Abstract [en]

    BACKGROUND: Recurrent miscarriage affects approximately 1% of all couples. There is a known relation between hypothyroidism and recurrent miscarriage. Phosphodiesterase 8B (PDE8B) is a regulator of cyclic adenosine monophosphate (cAMP) with important influence on human thyroid metabolism. Single nucleotide polymorphism (SNP) rs 4704397 in the PDE8B gene has been shown to be associated with variations in serum Thyroid Stimulating Hormone (TSH) and thyroxine (T4) levels. The aim of this study was to investigate whether there is an association between the SNP rs 4704397 in the PDE8B gene and recurrent miscarriage. METHODS: The study was designed as a retrospective case control study. 188 cases with recurrent miscarriage were included and compared with 391 controls who had delivered at least once and with no history of miscarriage or assisted reproduction. RESULTS: No difference between cases and controls concerning age was found. Bivariate associations between homozygous A/A (OR 1.57, 95% CI 0.98-2.52) as well as G/G carriers (OR 1.52, 95% CI 1.02-2.25) of SNP rs 4704397 in PDE8B and recurrent miscarriage were verified (test for trend across all 3 genotypes, p = 0.059). After adjustment for known confounders such as age, BMI and smoking the association between homozygous A/A (AOR 1.63, 95% CI 1.01 - 2.64, p = 0.045) and G/G (AOR 1.52, 95% CI 1.02 - 2.27, p = 0.039) carriers of SNP rs 4704397 in PDE8B and recurrent miscarriage remained. CONCLUSIONS: Our findings suggest that there is an association between homozygous A/A as well as homozygous G/G carriers of SNP rs 4704397 in PDE8B and recurrent miscarriage.

    National Category
    Medical and Health Sciences
    Identifiers
    urn:nbn:se:uu:diva-188671 (URN)10.1186/1471-2350-13-121 (DOI)000314113200001 ()23237535 (PubMedID)
    Available from: 2012-12-18 Created: 2012-12-18 Last updated: 2017-12-06Bibliographically approved
    2. Thyroid Testing and Management of Hypothyroidism During Pregnancy: A Population-based Study
    Open this publication in new window or tab >>Thyroid Testing and Management of Hypothyroidism During Pregnancy: A Population-based Study
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    2013 (English)In: Journal of Clinical Endocrinology and Metabolism, ISSN 0021-972X, E-ISSN 1945-7197, Vol. 98, no 7, p. 2687-2692Article in journal (Refereed) Published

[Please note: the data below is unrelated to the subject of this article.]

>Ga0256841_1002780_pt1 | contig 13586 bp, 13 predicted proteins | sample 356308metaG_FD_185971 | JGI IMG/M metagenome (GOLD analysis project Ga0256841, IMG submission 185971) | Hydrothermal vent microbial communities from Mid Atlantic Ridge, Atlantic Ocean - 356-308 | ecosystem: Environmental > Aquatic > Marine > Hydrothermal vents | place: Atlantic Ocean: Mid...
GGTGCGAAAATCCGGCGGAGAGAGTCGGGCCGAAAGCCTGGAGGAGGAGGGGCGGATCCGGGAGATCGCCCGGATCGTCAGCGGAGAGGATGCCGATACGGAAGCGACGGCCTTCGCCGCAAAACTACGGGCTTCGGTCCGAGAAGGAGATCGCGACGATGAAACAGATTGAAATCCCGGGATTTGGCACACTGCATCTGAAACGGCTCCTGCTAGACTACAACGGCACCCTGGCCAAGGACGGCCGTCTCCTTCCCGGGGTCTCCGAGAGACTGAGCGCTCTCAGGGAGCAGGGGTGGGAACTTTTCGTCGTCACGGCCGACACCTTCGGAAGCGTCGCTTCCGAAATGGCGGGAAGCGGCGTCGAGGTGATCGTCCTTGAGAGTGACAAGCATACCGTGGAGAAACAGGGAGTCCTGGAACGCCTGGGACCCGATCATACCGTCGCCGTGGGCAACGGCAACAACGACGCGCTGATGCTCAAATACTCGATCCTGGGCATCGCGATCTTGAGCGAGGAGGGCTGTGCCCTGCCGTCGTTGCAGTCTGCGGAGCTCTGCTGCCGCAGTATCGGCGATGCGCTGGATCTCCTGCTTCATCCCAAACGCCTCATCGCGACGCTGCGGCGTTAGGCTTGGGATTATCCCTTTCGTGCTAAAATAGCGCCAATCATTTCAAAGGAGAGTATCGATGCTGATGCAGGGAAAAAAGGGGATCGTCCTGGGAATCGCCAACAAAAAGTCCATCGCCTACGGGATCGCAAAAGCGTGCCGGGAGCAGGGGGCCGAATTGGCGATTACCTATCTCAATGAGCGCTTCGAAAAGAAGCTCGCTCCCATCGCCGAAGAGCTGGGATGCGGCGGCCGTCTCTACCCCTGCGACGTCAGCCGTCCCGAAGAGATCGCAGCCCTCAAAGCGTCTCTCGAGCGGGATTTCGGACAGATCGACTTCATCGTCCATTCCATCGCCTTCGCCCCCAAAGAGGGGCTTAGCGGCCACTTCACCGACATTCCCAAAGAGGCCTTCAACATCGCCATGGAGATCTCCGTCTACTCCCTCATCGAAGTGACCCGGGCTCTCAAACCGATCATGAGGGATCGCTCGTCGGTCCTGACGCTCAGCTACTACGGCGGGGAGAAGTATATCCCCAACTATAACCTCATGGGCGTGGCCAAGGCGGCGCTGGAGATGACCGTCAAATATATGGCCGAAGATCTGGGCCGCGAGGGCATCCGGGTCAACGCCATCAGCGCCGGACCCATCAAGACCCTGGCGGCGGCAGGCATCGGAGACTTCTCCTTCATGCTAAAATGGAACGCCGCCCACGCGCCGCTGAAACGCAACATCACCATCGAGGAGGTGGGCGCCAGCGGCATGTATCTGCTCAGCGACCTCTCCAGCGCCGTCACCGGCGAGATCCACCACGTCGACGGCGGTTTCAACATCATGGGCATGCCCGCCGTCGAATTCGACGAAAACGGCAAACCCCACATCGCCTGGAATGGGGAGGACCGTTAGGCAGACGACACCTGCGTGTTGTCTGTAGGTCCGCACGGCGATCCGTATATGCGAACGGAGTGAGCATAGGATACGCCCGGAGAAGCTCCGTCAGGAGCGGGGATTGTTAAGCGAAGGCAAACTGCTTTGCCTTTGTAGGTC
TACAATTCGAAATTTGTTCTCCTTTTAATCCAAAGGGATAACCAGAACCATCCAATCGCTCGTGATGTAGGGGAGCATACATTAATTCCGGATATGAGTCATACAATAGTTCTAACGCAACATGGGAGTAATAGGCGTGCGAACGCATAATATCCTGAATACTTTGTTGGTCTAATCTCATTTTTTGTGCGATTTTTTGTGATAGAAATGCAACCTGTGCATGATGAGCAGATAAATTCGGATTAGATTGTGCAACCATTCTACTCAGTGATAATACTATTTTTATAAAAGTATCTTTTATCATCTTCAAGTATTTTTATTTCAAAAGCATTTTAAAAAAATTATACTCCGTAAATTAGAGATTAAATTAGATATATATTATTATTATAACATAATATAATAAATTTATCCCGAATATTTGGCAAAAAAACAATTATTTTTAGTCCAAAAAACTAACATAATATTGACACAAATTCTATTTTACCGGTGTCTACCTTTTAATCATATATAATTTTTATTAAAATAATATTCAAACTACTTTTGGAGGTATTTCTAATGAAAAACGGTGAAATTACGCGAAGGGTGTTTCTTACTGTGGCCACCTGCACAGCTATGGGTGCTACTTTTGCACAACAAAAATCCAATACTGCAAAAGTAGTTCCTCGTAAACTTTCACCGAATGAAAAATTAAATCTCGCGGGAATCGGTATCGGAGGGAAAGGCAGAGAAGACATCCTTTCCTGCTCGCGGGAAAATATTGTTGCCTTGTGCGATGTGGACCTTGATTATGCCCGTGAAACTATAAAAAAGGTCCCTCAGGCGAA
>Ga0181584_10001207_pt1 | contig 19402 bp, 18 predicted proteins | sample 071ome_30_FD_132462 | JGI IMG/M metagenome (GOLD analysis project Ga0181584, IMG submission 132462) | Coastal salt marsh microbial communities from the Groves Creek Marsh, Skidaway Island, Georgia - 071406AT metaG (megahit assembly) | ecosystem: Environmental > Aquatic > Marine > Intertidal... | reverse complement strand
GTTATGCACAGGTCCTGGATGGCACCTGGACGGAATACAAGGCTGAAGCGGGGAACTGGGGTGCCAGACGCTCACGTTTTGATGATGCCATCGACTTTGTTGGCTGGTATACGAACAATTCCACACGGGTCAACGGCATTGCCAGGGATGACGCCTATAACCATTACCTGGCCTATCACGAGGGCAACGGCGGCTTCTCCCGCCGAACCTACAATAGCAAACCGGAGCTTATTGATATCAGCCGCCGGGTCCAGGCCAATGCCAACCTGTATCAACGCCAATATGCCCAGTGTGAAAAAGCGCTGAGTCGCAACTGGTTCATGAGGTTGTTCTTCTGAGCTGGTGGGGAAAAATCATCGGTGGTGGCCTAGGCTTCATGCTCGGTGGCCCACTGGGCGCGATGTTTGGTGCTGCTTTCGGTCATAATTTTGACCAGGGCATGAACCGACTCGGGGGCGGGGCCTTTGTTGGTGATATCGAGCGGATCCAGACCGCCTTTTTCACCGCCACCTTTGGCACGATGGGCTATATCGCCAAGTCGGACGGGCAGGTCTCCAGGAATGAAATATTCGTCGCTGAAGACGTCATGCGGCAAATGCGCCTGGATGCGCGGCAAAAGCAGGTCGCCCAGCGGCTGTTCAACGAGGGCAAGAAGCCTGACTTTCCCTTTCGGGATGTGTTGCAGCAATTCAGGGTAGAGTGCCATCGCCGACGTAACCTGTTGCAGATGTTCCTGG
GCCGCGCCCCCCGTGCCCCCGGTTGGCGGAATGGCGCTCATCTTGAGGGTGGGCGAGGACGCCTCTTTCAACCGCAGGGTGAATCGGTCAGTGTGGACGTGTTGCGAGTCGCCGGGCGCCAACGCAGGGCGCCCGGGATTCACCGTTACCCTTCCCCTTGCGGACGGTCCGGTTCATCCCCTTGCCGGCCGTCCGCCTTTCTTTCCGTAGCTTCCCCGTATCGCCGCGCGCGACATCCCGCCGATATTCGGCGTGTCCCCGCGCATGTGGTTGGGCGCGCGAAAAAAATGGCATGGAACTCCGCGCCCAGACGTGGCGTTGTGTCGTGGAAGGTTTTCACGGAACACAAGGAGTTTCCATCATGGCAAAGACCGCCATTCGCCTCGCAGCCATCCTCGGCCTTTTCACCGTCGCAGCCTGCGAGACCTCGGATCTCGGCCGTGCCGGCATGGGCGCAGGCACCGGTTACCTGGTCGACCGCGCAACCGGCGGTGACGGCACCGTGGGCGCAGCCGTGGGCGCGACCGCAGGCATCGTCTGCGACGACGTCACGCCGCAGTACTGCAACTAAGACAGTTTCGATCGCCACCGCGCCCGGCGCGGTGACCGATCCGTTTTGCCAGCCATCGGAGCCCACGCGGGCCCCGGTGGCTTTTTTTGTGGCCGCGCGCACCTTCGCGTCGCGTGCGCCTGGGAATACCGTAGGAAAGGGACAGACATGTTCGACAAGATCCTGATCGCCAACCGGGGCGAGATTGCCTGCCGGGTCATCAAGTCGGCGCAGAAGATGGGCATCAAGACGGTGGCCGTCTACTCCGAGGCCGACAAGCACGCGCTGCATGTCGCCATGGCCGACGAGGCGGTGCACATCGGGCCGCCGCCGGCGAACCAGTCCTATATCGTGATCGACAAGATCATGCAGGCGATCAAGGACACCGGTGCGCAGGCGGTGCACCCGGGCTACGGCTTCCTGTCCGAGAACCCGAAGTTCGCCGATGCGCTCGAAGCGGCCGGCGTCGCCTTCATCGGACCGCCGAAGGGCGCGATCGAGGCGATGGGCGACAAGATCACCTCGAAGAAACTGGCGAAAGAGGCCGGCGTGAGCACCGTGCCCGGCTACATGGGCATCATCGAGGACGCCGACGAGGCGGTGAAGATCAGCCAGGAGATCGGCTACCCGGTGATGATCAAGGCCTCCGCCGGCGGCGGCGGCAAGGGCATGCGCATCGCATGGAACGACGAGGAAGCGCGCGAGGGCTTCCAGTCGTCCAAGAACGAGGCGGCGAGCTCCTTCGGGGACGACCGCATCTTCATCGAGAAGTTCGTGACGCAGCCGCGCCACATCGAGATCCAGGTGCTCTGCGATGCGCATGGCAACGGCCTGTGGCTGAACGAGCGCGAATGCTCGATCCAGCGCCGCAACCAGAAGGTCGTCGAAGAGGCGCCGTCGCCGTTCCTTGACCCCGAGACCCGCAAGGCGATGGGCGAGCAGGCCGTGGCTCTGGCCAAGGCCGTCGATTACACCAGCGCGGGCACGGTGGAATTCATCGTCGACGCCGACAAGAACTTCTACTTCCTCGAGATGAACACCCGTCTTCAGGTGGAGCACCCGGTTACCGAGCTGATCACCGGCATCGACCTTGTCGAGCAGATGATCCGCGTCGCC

Abstract [en]

    Context: There are international guidelines on thyroid function testing and management of hypothyroidism during pregnancy. Few studies have evaluated how they are implemented into clinical practice. Objective: In this descriptive study, we assessed the implementation of international guidelines in this field into local guidelines and also into clinical practice. Design and Participants: In a nationwide survey, all guidelines in Sweden were collected (n = 29), and the adherence of the local guidelines to The Endocrine Society Guidelines 2007 was evaluated. In a follow-up in 1 district, 5254 pregnant women with an estimated date of delivery between January 1, 2009, and December 31, 2011, were included for subsequent review of their medical reports. Results: All but 1 district had guidelines on the subject. All local guidelines included fewer than the 10 listed reasons for thyroid testing recommended by The Endocrine Society Guidelines. Furthermore, most guidelines recommended additional types of thyroid function tests to TSH sampling and lower trimester-specific TSH upper reference limits for women on levothyroxine treatment (P < .001). In the follow-up, the thyroid testing rate was 20%, with an overall frequency of women with trimester-specific elevated TSH of 18.5%. More than half of the women (50.9%) who were on levothyroxine treatment at conception had an elevated TSH level at thyroid testing according to The Endocrine Society Guidelines. Conclusions: The local guidelines are variable and poorly compliant with international guidelines. Performance of thyroid testing is not optimal, and rates of elevated TSH at testing are extremely high in subgroups.

    National Category
    Medical and Health Sciences
    Identifiers
    urn:nbn:se:uu:diva-208672 (URN)10.1210/jc.2013-1302 (DOI)000322780600030 ()
    Available from: 2013-10-07 Created: 2013-10-07 Last updated: 2017-12-06Bibliographically approved
    3. Targeted Thyroid Testing During Pregnancy in Clinical Practice
    Open this publication in new window or tab >>Targeted Thyroid Testing During Pregnancy in Clinical Practice
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    2014 (English)In: Obstetrics and Gynecology, ISSN 0029-7844, E-ISSN 1873-233X, Vol. 124, no 1, p. 10-15Article in journal (Refereed) Published
    Abstract [en]

    OBJECTIVE:To evaluate the efficacy of a targeted thyroid testing approach during pregnancy in clinical practice.

    METHODS:This is a retrospective cohort study performed within Uppsala County, Sweden. Data were derived from the population-based Uppsala Biobank of Pregnant Women, in which blood samples are collected in conjunction with the routine ultrasound screening in gestational week 17-19. For this study, 5,254 pregnant women with an estimated date of delivery between January 1, 2009, and December 31, 2011, were included. On review of their medical records, women who were tested for thyroid dysfunction during pregnancy in clinical practice were identified (n=891). From the remaining untested women, 1,006 women were randomly selected for analyses of thyrotropin (TSH), free thyroxine levels, and thyroid peroxidase antibodies. Thyroid-stimulating hormone levels in both groups were analyzed with regard to trimester-specific upper reference levels as recommended by the International Endocrine Society Guidelines.